Tax lien tactics, part 2: removing or limiting a lien
In the first part of this post, we gave an example of how the IRS can use federal tax liens as part of its collection actions. The case involved a rap musician by the name of Rick Ross who once played Vegas but ran into trouble with the IRS for alleged underpayment of his taxes.
Ross tried to blame his former accountant for the two tax liens that the IRS imposed. As we will explain in this part of the post, trying to pass the buck to your tax preparer is not really the right way to go about clearing up a tax lien.
For one thing, a taxpayer is ultimately responsible for the contents of his or her tax filing. Even if you use a professional preparer, you’ve got to review the return before it is filed.
But there are also some specific steps that need to be taken to get a tax lien released or limit its impact.
Determining the lien amount
For starters, it’s important to determine the accuracy of the lien amount. This involves looking at the tax assessment that the lien is seeking to enforce.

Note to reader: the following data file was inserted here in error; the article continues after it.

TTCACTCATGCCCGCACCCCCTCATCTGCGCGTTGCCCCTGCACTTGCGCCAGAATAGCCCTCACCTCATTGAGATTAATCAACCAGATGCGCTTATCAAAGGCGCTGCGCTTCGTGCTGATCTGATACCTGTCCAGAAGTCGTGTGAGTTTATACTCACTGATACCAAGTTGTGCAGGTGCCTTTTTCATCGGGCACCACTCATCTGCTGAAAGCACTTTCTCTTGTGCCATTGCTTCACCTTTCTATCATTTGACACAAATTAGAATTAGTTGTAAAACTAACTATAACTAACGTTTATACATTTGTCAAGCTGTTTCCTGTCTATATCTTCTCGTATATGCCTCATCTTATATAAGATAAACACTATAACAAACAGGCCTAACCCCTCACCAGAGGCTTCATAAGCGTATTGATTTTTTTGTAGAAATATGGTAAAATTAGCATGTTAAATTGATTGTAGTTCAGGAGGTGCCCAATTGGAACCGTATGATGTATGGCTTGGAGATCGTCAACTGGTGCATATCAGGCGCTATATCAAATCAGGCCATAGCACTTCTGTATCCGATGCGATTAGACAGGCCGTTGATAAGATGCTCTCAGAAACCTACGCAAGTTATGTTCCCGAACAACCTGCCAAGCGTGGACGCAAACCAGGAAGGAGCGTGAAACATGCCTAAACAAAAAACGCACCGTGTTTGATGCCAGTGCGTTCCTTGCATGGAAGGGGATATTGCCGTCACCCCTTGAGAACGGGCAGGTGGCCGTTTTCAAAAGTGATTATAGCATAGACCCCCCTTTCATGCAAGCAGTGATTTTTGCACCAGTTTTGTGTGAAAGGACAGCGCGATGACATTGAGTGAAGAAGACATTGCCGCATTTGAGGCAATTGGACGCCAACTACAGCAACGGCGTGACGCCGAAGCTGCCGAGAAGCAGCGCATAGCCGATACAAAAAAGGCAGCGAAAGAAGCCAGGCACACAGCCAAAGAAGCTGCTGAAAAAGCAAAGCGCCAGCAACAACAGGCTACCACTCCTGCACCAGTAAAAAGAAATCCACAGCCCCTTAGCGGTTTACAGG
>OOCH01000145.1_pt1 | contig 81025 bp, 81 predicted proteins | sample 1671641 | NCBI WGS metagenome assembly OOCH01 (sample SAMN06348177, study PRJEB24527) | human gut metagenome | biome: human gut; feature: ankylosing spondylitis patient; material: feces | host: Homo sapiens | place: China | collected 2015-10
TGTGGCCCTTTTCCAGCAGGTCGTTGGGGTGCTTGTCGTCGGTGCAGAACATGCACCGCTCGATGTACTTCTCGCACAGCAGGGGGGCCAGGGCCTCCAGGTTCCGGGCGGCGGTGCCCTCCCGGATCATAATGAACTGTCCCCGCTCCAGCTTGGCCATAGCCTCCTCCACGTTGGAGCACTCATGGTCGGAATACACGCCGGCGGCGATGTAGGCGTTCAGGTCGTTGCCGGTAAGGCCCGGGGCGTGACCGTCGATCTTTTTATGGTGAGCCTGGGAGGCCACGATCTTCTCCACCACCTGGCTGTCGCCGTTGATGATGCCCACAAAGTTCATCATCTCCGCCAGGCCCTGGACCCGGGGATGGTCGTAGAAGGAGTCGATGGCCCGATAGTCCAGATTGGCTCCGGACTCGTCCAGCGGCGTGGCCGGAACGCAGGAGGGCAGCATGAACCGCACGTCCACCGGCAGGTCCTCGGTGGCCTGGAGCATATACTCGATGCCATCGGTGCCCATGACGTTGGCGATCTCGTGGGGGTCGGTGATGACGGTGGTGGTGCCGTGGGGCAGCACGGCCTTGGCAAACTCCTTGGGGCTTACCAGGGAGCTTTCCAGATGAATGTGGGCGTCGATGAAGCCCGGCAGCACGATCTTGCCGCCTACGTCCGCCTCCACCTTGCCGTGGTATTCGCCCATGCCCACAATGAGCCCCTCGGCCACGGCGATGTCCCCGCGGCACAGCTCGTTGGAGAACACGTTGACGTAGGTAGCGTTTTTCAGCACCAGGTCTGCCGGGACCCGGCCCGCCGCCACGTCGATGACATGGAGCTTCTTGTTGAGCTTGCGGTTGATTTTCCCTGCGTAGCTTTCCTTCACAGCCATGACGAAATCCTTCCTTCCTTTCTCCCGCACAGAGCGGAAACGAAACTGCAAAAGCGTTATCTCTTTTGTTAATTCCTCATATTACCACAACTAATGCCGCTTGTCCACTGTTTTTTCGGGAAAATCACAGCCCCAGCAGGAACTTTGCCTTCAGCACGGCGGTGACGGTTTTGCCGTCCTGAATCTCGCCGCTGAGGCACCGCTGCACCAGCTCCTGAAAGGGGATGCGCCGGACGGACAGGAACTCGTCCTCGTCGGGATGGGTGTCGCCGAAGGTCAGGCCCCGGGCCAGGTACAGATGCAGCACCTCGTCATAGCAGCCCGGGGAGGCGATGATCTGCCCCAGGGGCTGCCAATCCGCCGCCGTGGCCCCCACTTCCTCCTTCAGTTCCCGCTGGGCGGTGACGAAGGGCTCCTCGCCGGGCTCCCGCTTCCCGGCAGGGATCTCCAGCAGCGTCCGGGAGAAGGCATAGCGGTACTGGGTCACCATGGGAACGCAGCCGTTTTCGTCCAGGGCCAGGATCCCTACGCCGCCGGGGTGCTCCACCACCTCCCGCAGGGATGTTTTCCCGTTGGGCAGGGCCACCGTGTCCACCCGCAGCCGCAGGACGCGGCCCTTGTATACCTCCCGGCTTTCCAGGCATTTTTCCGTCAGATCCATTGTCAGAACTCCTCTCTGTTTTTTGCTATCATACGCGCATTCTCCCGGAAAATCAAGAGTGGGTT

Did the taxpayer file a return? Or is the tax assessment based on a substitute return filed by the IRS?
If it’s a substitute return, the first step in addressing the lien may be to get past returns filed. This is because the IRS will likely not have included deductions that could have benefited the taxpayer. Filing an actual return will start the clock ticking on the limitations period for how long the IRS has to collect the debt.
There is also another reason why looking at the tax assessment that prompted the tax lien is important. It enables you to identify any tax penalties that could potentially be waived.
Lien release or withdrawal
The general rule is that the IRS will not withdraw a lien until your tax debt is paid. But if you entered into a payment agreement, it is possibly that you could get the lien released before the taxes are all paid off.
You may also be eligible to have a lien withdrawn if the IRS didn’t follow proper procedures in imposing the tax lien. There are very detailed procedural requirements for notice of a federal tax lien. If those requirements weren’t honored, you may be able to get the lien withdrawn.
There are also situations where you may be eligible to allow other creditors to take priority over the IRS. This is called subordination.
And finally, there can be specific types of property that the lien can get removed from. This is called discharge.
If you are facing a federal tax lien, a knowledgeable attorney can explain the options and help determine what is best for your particular situation.